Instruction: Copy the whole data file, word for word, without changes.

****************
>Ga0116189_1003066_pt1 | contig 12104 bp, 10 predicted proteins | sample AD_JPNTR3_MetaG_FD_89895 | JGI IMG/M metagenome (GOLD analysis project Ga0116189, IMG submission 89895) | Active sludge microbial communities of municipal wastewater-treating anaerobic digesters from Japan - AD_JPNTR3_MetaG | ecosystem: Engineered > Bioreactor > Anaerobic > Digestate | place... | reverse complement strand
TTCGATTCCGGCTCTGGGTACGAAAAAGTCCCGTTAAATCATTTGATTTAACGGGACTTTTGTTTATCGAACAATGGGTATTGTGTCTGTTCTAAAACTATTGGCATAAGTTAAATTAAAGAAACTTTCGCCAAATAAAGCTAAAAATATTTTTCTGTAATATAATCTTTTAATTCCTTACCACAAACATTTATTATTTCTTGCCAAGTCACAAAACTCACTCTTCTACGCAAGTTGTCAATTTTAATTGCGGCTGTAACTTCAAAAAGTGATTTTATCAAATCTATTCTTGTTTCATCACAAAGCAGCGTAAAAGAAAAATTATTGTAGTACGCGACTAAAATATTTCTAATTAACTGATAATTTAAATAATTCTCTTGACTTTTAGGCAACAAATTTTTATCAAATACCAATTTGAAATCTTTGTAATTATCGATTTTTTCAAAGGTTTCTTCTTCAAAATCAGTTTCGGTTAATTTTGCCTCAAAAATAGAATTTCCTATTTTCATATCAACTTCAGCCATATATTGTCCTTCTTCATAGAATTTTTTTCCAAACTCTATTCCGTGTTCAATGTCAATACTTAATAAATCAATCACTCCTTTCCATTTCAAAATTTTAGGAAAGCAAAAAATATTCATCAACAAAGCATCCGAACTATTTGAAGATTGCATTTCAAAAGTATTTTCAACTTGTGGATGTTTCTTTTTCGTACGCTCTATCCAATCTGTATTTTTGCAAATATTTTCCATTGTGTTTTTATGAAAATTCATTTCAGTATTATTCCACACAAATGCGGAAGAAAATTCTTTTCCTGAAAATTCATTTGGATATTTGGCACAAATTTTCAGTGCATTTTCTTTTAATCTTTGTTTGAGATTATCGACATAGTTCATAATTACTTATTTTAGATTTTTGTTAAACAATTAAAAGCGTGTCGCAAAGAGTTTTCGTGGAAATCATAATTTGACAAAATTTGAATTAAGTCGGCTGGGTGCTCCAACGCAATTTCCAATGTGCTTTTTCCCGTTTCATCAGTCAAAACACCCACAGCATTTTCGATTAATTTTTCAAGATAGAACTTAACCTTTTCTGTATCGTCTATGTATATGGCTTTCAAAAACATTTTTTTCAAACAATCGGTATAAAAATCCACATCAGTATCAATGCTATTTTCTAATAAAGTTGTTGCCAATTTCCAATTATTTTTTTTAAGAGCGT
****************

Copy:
>Ga0116189_1003066_pt1 | contig 12104 bp, 10 predicted proteins | sample AD_JPNTR3_MetaG_FD_89895 | JGI IMG/M metagenome (GOLD analysis project Ga0116189, IMG submission 89895) | Active sludge microbial communities of municipal wastewater-treating anaerobic digesters from Japan - AD_JPNTR3_MetaG | ecosystem: Engineered > Bioreactor > Anaerobic > Digestate | place... | reverse complement strand
TTCGATTCCGGCTCTGGGTACGAAAAAGTCCCGTTAAATCATTTGATTTAACGGGACTTTTGTTTATCGAACAATGGGTATTGTGTCTGTTCTAAAACTATTGGCATAAGTTAAATTAAAGAAACTTTCGCCAAATAAAGCTAAAAATATTTTTCTGTAATATAATCTTTTAATTCCTTACCACAAACATTTATTATTTCTTGCCAAGTCACAAAACTCACTCTTCTACGCAAGTTGTCAATTTTAATTGCGGCTGTAACTTCAAAAAGTGATTTTATCAAATCTATTCTTGTTTCATCACAAAGCAGCGTAAAAGAAAAATTATTGTAGTACGCGACTAAAATATTTCTAATTAACTGATAATTTAAATAATTCTCTTGACTTTTAGGCAACAAATTTTTATCAAATACCAATTTGAAATCTTTGTAATTATCGATTTTTTCAAAGGTTTCTTCTTCAAAATCAGTTTCGGTTAATTTTGCCTCAAAAATAGAATTTCCTATTTTCATATCAACTTCAGCCATATATTGTCCTTCTTCATAGAATTTTTTTCCAAACTCTATTCCGTGTTCAATGTCAATACTTAATAAATCAATCACTCCTTTCCATTTCAAAATTTTAGGAAAGCAAAAAATATTCATCAACAAAGCATCCGAACTATTTGAAGATTGCATTTCAAAAGTATTTTCAACTTGTGGATGTTTCTTTTTCGTACGCTCTATCCAATCTGTATTTTTGCAAATATTTTCCATTGTGTTTTTATGAAAATTCATTTCAGTATTATTCCACACAAATGCGGAAGAAAATTCTTTTCCTGAAAATTCATTTGGATATTTGGCACAAATTTTCAGTGCATTTTCTTTTAATCTTTGTTTGAGATTATCGACATAGTTCATAATTACTTATTTTAGATTTTTGTTAAACAATTAAAAGCGTGTCGCAAAGAGTTTTCGTGGAAATCATAATTTGACAAAATTTGAATTAAGTCGGCTGGGTGCTCCAACGCAATTTCCAATGTGCTTTTTCCCGTTTCATCAGTCAAAACACCCACAGCATTTTCGATTAATTTTTCAAGATAGAACTTAACCTTTTCTGTATCGTCTATGTATATGGCTTTCAAAAACATTTTTTTCAAACAATCGGTATAAAAATCCACATCAGTATCAATGCTATTTTCTAATAAAGTTGTTGCCAATTTCCAATTATTTTTTTTAAGAGCGT